Connecting our landscapes



Tree’s aim of connecting Knepp to a larger landscape full of nature was threatened last year by controversial development plans for 3,500 homes on a pristine site just across the border from Knepp.

Tree admits that a year ago they were full of despondency as the council had apparently already made up their minds. However, she shares the encouraging news that just recently all building projects in the district have been put on hold due to an order from Natural England that developments will only be approved if water neutrality can be demonstrated.

The area around Knepp also gets an extra level of protection, provided by an unlikely hero: a 5mm tall mollusk called the Little Whirling Ram Snail.

Thanks to the Buglife association, this snail is protected by international law. Natural England has reported that extracting more water from the Knepp Catchment could threaten the snail, putting the brakes on any development plans. “There’s an amazing David and Goliath story going on here,” Tree tells me happily.

Tree hopes the company begins to move away from the “build, build, build” mentality of the past decade, a mantra she describes as “very old school” but still rooted at the local government level. Instead, she says, we are moving towards a new kind of thinking: thinking that focuses on reclaiming nature, regenerative agriculture, connectedness and common thinking.


“I think things are starting to move,” she said. “I wonder if it is partly due to the COP[26], and partly because people are slowly starting to realize that it is, in fact, serious.

“Recovering from nature is not just the icing on the cake. It is something you do whenever possible, wherever there is room to do it, and something at the heart of the government policy. So that’s what we hope the trajectory of the trip will be.”

In order to help people take full advantage of any available space, Tree is currently writing a “book of savagery”: a kind of rewilding manual.

Originally envisioned as a small paperback book that one could take on a walk, it has since, Tree tells me, “re-wild and turned into a furry, out-of-control, voracious monster” – so it could make a few more pages than expected.

The essence, however, remains the same. Following Wilding’s success, Tree was inundated with an incredible response from audiences reacting to the story of hope that Knepp represents. People wanted to know how they could replicate what was happening at Knepp on their home turf.


Tree is very clear that you don’t have to own 1,400 hectares – or even one hectare – to use the wilding book. In fact, there will be an entire chapter devoted to the rewilding of cities. “Whatever little piece of land we have jurisdiction or stewardship over, we can do something positive with it,” she says.

She explains that the smaller the land, the more human intervention is needed to replicate the natural processes that are missing, due to space constraints – this is where the manual comes in.

Tree hopes that having accessible rewilding tips between the covers of a book will help people think concretely about how they can contribute to a web of nature restoration across the landscape.

“It comes back to this theme that seems to be possessing us right now, which is connectivity.

“If you have a back garden, you can persuade your neighbors to put a hole in the fence or the hedge, and it becomes a hedgehog highway. If everyone on the street avoids pesticides and herbicides, and maybe one person can have a pond, another a school of beetles, and then all of a sudden you have a chain of habitats that becomes really important.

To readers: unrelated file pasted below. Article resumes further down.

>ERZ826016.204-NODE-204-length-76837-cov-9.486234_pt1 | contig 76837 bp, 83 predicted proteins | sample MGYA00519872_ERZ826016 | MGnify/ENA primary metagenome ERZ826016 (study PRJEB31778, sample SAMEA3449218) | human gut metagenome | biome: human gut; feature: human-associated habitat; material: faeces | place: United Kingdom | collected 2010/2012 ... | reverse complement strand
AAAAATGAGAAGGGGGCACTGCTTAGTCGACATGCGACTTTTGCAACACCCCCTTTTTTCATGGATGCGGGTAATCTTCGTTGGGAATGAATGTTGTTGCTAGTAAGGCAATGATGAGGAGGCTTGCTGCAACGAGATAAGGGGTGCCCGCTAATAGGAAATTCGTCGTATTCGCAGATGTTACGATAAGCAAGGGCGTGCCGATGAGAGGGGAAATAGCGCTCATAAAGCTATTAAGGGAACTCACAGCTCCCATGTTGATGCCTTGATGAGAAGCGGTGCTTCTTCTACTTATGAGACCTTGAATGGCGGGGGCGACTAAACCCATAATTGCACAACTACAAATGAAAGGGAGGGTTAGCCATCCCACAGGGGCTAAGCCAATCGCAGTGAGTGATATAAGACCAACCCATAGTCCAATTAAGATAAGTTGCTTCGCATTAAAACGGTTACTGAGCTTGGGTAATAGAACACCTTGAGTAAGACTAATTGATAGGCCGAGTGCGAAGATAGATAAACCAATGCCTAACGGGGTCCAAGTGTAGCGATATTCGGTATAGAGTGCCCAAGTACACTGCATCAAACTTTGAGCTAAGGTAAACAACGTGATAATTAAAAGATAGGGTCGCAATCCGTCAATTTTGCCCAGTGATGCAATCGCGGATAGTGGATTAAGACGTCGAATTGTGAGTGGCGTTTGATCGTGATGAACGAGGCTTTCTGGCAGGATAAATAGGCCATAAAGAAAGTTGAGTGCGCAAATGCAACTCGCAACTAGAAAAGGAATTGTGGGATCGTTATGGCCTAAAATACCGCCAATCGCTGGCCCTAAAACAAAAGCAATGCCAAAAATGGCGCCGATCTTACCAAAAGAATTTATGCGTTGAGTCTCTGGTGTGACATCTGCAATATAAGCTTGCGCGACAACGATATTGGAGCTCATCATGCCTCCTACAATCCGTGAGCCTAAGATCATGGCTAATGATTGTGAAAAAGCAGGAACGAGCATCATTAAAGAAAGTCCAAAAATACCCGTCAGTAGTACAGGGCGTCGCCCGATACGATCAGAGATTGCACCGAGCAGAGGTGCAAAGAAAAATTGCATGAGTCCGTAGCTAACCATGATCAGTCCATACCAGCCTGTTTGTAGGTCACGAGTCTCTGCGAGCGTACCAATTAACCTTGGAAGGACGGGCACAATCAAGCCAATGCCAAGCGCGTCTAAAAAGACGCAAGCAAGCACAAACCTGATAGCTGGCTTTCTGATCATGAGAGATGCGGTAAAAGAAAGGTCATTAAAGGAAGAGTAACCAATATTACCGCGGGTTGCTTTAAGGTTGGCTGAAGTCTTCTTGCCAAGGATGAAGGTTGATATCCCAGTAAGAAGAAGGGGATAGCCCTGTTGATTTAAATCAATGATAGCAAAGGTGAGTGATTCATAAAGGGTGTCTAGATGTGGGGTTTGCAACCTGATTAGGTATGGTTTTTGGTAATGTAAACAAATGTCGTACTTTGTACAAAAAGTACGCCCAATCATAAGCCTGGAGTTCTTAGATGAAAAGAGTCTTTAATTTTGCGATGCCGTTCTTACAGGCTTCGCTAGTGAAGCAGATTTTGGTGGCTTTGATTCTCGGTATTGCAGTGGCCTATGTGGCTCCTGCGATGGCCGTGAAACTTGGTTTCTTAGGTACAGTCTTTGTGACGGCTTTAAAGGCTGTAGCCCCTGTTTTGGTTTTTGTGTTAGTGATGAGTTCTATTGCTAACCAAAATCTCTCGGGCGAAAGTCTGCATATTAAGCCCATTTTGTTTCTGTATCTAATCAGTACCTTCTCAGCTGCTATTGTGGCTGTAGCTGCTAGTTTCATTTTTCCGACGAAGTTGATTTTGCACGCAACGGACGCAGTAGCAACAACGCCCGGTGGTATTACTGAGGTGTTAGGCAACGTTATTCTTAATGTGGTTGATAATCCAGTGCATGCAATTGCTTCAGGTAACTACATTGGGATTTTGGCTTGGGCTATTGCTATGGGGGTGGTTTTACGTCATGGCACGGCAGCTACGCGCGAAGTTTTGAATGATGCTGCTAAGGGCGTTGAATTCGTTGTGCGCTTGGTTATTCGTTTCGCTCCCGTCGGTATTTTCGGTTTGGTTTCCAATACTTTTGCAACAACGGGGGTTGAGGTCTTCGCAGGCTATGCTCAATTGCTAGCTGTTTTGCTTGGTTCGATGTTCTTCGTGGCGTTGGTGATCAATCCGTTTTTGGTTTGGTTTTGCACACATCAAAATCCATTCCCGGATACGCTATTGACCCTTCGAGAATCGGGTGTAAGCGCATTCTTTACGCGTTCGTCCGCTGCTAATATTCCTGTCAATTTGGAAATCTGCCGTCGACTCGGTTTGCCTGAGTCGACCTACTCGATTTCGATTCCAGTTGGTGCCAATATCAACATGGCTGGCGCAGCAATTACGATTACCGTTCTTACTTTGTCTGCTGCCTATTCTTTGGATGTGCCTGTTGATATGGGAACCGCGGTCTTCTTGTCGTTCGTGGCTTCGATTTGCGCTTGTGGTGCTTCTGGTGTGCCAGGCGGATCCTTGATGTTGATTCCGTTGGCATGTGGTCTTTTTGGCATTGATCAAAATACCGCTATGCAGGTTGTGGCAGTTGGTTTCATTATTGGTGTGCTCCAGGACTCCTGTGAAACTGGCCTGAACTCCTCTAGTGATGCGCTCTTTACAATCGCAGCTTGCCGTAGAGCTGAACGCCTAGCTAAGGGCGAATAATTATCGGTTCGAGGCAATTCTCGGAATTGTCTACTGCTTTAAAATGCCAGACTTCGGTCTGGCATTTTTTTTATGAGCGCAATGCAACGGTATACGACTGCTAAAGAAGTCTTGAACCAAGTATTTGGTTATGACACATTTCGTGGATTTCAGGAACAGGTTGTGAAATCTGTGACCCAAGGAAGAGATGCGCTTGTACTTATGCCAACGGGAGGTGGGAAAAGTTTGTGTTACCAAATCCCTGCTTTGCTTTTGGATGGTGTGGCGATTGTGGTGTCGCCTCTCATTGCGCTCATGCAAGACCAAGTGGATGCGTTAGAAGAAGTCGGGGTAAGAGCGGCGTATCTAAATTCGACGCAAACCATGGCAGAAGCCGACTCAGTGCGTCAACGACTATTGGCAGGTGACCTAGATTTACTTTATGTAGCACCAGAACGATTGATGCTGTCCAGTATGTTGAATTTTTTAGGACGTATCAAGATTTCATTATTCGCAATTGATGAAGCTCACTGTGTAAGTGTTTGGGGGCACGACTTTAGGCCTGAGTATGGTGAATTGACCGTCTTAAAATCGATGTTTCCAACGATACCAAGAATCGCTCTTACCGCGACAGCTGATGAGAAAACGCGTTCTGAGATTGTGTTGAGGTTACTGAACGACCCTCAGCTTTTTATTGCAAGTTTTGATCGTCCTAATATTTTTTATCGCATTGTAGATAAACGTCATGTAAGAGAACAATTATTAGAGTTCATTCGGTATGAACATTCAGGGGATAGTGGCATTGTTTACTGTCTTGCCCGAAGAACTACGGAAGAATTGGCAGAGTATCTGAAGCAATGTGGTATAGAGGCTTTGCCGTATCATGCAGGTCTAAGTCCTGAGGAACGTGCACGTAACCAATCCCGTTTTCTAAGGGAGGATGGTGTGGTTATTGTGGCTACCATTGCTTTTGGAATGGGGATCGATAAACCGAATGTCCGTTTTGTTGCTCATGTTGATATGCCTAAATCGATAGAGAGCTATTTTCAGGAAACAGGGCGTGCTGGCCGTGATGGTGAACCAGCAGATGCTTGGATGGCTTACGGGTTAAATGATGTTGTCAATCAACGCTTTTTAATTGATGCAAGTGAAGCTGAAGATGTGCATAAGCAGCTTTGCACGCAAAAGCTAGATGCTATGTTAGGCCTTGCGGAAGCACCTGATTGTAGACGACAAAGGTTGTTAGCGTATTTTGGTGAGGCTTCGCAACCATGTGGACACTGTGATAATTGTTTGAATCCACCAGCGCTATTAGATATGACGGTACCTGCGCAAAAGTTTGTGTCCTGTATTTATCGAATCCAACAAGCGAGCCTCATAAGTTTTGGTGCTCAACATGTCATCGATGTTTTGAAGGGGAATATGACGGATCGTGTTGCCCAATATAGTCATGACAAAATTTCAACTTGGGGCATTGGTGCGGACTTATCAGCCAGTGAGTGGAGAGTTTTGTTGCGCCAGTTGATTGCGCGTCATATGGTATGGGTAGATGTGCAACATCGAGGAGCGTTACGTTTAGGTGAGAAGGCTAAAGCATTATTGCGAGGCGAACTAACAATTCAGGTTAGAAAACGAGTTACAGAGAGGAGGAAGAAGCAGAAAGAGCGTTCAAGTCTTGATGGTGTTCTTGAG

Wild flower

While there’s still a long way to go to realize the interconnected landscape she envisions, Tree hopes society is moving in the right direction.

“Twenty years ago, reseeding was a dirty word,” she laughs. “You couldn’t have said that without people starting to cringe. But now it’s mainstream. Knepp may have paved the way, but he’s no longer alone in the rewilding scene.

In May 2021, inking diary published a survey revealing that a quarter of local councils in England intend to regenerate. I asked Isabella Tree what she thought local authorities could do to help restore nature.

For starters, she suggests local councils have an environmentalist on their team so they really understand how nature works: how green space can work well in cities, how a wildflower meadow is created and maintained, and why. they should consider leaving unmown road edges.

Pesticide free

She also has high hopes for the Environment Bill and its inclusion of local nature recovery strategies.

Tree believes this is an essential framework for improving connections between high value natural areas in different districts and working towards a national network.

Without a proper connection, isolated nature reserves and biodiversity hotspots like rewilding projects will begin to struggle with issues such as genetic inbreeding, she explains – but a designated recovery network could give species the flexibility and space they need to bounce back.

Tree would also like to see closer relationships between environmental organizations and councils. Ultimately, however, she stresses, change must start at the local level and it is up to the people who elect the councilors to demand the right thing by nature.

“There’s a lot going on around us in Knepp, many villages are starting to think green and go pesticide-free, so change is happening – but I’d like to see it gain even more momentum and become unstoppable.”

This author

Coreen Grant is a freelance writer based in Edinburgh, with a particular interest in the intersection of nature and culture. She is an editorial assistant at inking diary.


Comments are closed.